Term

Summer 8-15-2016

Capstone

Thesis

Degree Name

MAESL

Primary Advisor/Dissertation Chair

Laura Halldin

Secondary Advisor/Reader One

Anne DeMuth

Peer-Reviewer/Reader Two

Chrissy Her

Abstract

The Karen people are one of the newest refugee populations to immigrate to the United States, but very little is known about them. The Karen have endured a civil war in Burma that has caused family separation, loss of loved ones, interrupted education and suffering from human rights violations. This research aims to gather vital information about the educational experiences of Karen students in order to inform and prepare educators to respond to the academic, cultural, and social needs of this population. Seven Karen high school students were interviewed to share their perspectives, and teacher observations are also included in this qualitative study. The findings offer effective instructional practices for Karen students with limited formal education (SLIFE) by creating a distinctive newcomer program that adheres to the Mutually Adaptive Learning Paradigm (MALP), building an inclusive community, addressing social welfare needs, and relying on teacher empathy.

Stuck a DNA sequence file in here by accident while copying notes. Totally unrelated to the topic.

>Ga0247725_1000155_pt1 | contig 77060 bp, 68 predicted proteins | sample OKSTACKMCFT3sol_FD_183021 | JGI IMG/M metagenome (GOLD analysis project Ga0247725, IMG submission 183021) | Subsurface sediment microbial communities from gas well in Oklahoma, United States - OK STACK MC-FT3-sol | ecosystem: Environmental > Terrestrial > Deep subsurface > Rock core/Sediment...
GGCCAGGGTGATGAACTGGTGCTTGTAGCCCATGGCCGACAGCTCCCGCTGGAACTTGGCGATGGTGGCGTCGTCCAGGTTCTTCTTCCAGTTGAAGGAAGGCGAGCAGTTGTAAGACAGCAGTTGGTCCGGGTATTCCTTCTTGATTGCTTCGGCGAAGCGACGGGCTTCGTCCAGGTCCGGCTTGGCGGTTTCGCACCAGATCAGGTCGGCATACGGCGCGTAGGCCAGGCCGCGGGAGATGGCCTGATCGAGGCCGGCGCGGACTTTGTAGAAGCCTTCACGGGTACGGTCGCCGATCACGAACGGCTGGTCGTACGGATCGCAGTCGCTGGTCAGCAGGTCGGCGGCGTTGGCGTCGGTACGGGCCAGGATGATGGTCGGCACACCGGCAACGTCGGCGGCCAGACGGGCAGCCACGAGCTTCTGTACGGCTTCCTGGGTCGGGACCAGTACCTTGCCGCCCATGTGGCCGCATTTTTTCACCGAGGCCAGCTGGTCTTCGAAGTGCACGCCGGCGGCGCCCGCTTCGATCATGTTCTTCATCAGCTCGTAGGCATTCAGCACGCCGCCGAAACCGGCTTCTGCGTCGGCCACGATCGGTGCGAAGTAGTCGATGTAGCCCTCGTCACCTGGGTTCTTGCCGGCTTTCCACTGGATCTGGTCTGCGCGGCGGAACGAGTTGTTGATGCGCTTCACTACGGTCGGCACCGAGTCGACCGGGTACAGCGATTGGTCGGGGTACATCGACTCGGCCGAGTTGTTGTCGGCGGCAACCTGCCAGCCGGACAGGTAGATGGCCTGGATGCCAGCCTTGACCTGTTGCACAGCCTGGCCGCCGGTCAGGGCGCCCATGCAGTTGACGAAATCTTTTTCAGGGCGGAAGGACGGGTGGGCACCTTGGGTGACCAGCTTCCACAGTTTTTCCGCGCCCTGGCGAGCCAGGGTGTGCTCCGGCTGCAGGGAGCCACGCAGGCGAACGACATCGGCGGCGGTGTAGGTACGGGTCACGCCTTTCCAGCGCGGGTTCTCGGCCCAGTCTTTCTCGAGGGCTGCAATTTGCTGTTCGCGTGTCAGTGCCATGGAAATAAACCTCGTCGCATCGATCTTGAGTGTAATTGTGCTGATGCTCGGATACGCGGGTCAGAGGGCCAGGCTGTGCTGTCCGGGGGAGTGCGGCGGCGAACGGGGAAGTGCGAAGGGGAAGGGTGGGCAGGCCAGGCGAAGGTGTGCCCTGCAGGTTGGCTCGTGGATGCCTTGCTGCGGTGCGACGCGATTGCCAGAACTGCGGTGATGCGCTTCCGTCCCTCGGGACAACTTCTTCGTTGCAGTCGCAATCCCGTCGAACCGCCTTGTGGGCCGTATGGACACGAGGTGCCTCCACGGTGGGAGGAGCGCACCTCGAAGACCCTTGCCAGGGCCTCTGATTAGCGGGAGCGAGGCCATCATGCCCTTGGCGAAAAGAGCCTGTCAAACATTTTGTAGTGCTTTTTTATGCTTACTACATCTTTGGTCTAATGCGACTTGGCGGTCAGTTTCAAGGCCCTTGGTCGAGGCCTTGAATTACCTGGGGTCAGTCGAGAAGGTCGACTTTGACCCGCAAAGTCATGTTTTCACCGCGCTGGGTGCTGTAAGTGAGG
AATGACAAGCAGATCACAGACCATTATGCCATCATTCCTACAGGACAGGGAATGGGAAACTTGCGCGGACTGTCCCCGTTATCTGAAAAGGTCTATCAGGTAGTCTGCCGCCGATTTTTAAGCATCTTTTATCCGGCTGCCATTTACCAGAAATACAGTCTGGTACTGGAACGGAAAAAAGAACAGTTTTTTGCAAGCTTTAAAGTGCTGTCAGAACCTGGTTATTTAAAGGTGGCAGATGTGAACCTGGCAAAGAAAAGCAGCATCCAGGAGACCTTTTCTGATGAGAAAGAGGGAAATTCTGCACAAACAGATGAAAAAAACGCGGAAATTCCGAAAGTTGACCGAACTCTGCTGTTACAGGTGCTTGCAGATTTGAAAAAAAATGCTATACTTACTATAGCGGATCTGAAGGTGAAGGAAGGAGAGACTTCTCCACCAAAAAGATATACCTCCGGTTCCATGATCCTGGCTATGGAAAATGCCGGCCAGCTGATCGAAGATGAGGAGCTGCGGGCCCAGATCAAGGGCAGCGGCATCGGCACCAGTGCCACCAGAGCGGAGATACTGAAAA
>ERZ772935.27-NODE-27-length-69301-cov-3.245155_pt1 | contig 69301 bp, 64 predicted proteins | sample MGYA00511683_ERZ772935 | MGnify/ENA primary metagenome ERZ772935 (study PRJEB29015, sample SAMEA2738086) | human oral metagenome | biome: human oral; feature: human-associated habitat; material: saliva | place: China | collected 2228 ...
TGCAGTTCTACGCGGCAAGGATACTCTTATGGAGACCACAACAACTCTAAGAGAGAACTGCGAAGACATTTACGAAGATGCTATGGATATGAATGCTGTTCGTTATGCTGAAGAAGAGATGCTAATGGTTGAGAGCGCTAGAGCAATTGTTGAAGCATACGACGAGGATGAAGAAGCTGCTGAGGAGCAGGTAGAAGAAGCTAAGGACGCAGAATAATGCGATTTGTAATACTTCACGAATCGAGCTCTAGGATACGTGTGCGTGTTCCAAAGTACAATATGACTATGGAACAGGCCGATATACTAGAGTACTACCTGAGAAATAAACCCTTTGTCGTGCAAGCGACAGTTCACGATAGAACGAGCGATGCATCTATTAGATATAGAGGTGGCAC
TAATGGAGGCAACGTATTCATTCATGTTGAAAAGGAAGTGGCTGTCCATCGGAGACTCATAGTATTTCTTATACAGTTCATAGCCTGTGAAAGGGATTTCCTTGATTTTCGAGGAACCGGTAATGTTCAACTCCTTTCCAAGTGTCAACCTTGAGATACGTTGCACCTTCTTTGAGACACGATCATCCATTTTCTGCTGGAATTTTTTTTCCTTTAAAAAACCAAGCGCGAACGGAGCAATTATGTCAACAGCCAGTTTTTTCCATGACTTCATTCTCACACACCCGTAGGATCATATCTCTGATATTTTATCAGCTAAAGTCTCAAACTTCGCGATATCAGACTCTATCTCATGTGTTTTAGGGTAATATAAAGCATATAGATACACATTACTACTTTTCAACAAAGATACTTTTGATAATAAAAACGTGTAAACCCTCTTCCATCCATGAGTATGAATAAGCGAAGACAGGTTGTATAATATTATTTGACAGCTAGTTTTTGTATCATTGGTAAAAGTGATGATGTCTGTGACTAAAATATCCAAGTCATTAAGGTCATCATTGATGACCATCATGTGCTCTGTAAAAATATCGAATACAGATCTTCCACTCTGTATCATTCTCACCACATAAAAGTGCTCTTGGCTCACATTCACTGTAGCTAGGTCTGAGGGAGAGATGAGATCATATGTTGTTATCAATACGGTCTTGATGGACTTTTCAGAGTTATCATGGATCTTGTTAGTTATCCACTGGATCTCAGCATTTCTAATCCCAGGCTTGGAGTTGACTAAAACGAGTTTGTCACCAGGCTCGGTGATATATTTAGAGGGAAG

Research Methodology

Action Research, Case Study, Ethnography, Interview

Included in

Education Commons

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